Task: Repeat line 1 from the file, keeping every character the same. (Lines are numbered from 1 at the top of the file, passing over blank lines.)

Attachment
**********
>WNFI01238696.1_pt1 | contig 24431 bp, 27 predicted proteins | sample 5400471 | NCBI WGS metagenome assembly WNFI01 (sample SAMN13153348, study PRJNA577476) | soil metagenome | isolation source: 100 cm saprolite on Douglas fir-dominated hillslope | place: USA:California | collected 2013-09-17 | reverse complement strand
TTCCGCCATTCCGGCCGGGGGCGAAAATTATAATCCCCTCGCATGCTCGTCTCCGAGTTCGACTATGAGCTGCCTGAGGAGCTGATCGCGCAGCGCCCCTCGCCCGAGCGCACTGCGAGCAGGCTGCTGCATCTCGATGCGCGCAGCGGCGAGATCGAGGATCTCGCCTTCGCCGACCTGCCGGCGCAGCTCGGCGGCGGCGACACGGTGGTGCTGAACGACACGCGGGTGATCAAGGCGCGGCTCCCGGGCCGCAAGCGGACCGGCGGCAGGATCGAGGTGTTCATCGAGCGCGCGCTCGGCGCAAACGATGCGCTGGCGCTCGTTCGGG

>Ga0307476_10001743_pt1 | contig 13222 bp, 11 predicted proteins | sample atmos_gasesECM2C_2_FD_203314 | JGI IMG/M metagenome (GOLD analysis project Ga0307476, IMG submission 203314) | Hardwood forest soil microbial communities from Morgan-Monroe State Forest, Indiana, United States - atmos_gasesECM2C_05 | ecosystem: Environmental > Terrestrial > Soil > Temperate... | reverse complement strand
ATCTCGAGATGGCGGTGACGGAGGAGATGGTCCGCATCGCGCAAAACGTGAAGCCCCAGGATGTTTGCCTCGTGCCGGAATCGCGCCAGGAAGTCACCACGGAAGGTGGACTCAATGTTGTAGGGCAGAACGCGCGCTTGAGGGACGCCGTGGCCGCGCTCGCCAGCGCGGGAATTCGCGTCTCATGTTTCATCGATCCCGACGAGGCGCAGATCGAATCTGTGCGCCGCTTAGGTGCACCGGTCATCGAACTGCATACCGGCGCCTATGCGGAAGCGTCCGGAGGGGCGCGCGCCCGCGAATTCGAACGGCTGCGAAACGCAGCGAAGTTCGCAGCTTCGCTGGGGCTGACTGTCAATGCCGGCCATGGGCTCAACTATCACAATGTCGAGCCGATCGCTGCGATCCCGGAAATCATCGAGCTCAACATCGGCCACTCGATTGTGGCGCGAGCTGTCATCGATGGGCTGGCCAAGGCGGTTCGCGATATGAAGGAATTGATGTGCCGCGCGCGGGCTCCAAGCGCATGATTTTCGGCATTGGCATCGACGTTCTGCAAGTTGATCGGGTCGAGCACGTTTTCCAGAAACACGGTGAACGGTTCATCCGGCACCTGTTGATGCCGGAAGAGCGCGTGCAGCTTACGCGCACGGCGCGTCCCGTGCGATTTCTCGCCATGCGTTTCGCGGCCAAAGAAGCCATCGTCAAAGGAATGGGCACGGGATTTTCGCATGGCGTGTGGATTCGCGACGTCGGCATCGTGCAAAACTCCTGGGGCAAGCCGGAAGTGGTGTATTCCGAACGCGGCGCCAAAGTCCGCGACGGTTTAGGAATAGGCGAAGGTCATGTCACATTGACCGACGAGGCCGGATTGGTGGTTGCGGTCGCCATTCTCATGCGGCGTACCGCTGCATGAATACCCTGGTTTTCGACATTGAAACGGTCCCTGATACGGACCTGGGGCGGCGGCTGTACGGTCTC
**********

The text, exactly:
>WNFI01238696.1_pt1 | contig 24431 bp, 27 predicted proteins | sample 5400471 | NCBI WGS metagenome assembly WNFI01 (sample SAMN13153348, study PRJNA577476) | soil metagenome | isolation source: 100 cm saprolite on Douglas fir-dominated hillslope | place: USA:California | collected 2013-09-17 | reverse complement strand